Tuesday, November 30, 2010

More Wines

Last month I did labels for a series of wines exported to Belarus, brand-named Retro. A couple of weeks ago the client ordered me a new series of wine labels, also for Belorussian export, but with a different brand-name: Salkhino. As in the previous case, I started with the trademark design. I did something in the spirit of the previous project, but with more "geometrical" approach. The logo font is largely based on a Cyrillic version of ITC Anna, although it's been heavily modified to fit the design requirements.

The client wanted different hand-made artworks for each label, so it was high time for unleashing my "Kakhetian fantasies" -- the wine-related drawings I usually do for my wine labels. As a result, below you can see some of the drawings made exclusively for this project -- namely, the ones used in the dry wine labels.

Now as I had the trademark and the drawings, all that I needed to do was bringing them together into a label design. Below you can see the result:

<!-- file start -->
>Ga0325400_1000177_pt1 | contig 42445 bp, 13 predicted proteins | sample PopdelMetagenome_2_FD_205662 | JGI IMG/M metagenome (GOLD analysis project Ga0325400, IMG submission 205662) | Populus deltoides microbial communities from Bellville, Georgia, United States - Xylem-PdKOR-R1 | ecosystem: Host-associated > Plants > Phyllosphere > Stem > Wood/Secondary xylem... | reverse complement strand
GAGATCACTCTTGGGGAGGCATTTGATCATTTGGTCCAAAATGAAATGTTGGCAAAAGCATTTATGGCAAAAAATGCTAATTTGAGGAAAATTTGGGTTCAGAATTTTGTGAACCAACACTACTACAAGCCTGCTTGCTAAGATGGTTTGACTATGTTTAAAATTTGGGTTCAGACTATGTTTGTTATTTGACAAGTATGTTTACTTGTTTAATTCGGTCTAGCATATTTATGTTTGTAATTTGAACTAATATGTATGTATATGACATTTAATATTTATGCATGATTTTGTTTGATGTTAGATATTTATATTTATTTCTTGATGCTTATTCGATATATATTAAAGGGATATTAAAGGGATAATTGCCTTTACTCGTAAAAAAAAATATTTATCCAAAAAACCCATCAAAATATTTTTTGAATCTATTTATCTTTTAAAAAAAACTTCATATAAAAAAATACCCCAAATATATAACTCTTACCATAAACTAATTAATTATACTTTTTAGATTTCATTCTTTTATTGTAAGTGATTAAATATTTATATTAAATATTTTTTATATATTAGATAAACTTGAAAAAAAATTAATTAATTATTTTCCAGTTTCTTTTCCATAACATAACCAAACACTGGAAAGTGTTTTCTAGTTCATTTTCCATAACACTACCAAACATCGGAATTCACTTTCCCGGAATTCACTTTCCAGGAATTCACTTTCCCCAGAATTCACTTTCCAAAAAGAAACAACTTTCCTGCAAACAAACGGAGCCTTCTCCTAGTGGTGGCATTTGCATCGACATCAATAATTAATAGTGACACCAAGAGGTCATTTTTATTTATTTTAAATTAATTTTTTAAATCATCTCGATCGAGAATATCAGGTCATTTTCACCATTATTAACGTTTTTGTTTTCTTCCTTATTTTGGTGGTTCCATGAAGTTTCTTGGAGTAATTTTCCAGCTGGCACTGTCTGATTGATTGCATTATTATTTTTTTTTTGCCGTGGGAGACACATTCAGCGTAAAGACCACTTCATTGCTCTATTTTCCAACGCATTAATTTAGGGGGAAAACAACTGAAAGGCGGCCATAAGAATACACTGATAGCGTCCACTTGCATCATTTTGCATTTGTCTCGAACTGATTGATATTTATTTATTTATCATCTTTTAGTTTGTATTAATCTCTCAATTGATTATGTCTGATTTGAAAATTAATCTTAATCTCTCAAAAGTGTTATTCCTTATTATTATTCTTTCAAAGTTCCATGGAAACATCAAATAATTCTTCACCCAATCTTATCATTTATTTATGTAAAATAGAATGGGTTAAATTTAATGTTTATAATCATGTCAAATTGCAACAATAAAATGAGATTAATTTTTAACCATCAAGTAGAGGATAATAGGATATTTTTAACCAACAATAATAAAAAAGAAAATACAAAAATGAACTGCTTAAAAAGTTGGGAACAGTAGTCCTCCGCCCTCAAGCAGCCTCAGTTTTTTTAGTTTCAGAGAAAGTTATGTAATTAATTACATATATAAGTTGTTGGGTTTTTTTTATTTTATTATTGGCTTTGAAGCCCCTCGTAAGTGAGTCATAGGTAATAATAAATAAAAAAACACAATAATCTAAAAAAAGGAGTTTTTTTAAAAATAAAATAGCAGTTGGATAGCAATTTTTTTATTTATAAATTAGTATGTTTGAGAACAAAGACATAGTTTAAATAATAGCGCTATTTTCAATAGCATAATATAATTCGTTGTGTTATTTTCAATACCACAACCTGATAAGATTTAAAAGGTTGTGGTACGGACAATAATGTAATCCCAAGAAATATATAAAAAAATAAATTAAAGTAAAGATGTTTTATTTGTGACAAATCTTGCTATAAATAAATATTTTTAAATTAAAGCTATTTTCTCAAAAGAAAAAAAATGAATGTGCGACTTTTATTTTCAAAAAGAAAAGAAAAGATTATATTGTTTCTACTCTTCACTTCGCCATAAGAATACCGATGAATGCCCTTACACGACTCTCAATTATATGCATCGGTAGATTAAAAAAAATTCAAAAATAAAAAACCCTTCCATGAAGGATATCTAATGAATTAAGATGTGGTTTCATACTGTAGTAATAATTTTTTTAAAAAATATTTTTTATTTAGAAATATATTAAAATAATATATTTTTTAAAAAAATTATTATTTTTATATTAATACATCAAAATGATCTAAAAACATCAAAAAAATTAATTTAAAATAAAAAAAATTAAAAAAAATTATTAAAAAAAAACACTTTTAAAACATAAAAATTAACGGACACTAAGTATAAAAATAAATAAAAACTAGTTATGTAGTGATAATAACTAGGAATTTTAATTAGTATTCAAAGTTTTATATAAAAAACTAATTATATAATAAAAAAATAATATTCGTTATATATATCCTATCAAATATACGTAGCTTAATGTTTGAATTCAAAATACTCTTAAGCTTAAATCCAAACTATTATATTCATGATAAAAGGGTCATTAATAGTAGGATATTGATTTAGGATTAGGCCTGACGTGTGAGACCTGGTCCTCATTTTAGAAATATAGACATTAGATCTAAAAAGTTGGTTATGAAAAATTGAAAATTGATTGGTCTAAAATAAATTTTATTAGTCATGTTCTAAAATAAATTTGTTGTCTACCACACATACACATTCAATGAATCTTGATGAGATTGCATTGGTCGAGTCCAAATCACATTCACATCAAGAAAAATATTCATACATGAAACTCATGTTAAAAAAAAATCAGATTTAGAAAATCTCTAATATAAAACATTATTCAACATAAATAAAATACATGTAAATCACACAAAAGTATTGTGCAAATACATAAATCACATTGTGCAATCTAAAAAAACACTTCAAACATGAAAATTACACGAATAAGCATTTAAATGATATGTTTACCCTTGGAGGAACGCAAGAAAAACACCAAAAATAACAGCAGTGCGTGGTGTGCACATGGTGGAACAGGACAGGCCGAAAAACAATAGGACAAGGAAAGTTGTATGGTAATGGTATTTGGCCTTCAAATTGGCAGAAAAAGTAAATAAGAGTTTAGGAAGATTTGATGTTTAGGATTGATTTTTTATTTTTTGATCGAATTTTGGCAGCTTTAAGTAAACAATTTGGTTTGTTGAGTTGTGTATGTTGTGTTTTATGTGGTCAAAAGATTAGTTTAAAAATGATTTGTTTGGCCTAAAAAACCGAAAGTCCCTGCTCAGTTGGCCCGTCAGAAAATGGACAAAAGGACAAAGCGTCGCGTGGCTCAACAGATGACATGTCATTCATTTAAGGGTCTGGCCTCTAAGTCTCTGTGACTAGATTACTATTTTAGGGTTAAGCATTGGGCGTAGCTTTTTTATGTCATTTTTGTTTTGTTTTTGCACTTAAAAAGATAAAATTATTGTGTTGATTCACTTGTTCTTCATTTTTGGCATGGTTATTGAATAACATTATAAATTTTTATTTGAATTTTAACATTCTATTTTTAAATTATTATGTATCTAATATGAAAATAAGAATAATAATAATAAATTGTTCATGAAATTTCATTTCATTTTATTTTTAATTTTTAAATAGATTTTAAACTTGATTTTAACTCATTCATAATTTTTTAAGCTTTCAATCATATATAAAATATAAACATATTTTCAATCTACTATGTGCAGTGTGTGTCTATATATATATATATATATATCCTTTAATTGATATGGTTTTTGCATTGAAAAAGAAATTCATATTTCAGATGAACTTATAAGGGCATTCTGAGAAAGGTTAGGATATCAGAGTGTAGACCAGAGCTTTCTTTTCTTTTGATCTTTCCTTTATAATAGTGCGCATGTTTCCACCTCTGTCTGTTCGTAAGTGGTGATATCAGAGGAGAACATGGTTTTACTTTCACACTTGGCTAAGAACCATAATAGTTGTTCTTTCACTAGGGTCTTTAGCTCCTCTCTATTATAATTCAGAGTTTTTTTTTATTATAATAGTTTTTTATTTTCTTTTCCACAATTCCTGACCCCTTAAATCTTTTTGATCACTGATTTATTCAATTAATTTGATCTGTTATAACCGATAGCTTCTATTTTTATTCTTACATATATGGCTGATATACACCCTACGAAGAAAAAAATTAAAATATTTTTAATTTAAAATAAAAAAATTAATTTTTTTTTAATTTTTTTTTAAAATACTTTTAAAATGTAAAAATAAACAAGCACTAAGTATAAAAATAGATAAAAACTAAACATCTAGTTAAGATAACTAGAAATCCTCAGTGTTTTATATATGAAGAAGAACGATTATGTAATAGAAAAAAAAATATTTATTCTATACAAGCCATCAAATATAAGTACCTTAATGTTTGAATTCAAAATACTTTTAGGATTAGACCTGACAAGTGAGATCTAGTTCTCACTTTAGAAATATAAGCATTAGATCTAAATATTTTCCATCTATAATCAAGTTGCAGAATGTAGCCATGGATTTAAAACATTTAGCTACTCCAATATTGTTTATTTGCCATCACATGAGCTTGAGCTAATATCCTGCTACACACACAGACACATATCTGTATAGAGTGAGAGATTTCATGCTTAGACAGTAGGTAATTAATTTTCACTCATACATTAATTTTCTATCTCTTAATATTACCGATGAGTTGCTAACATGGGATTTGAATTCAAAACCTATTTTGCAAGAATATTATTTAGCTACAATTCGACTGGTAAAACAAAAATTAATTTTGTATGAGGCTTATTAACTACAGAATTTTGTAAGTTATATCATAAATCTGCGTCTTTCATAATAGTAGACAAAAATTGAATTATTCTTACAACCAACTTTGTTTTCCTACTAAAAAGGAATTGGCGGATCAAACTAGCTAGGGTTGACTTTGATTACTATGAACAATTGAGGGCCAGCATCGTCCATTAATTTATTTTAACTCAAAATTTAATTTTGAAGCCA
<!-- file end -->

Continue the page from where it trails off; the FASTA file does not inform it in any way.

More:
For the semi-sweet wines the client wanted the same composition, but darker, more saturated colors. Naturally, the artworks also had to be in different style, more suitable for the "heavily colored" settings.
Everything went nice and smooth, until it came to the point of the approval from the Belorussian distributor. We had some experience from the previous project concerning the Belorussian bureaucracy in regard to the product design standards, but, apparently, they had more rabbits hidden up their sleeves than we thought. The distributor approved all the labels, except Pirosmani -- a red semi-dry wine named after the famous Georgian painter Niko Pirosmani. The problem was in the drawing I made for it, which depicted a traditional Georgian festive scene in the spirit of the above-mentioned painter. As it turned out, the advertisement law of Belarus explicitly prohibits featuring any images of humans or animals in alcoholic beverage advertisement, as well as displaying the alcoholic beverages themselves and the process of their consuming. When I pointed out that the advertisement restrictions could not be applied to the product design itself, they replied that while the law didn't affect the product design requirements directly, there were numerous supplementary decrees, resolutions, state standards, and so on, which they had to comply with, so they didn't want any complications.

There was nothing we could do, so I had to replace the drawing with a different one, similar to the other labels, but with no Pirosmani-related motives. (You can see the replacement drawing on the right.) It's a real shame when some irrelevant requirements force designers to put their creativity on a leash in order to comply to the rules.


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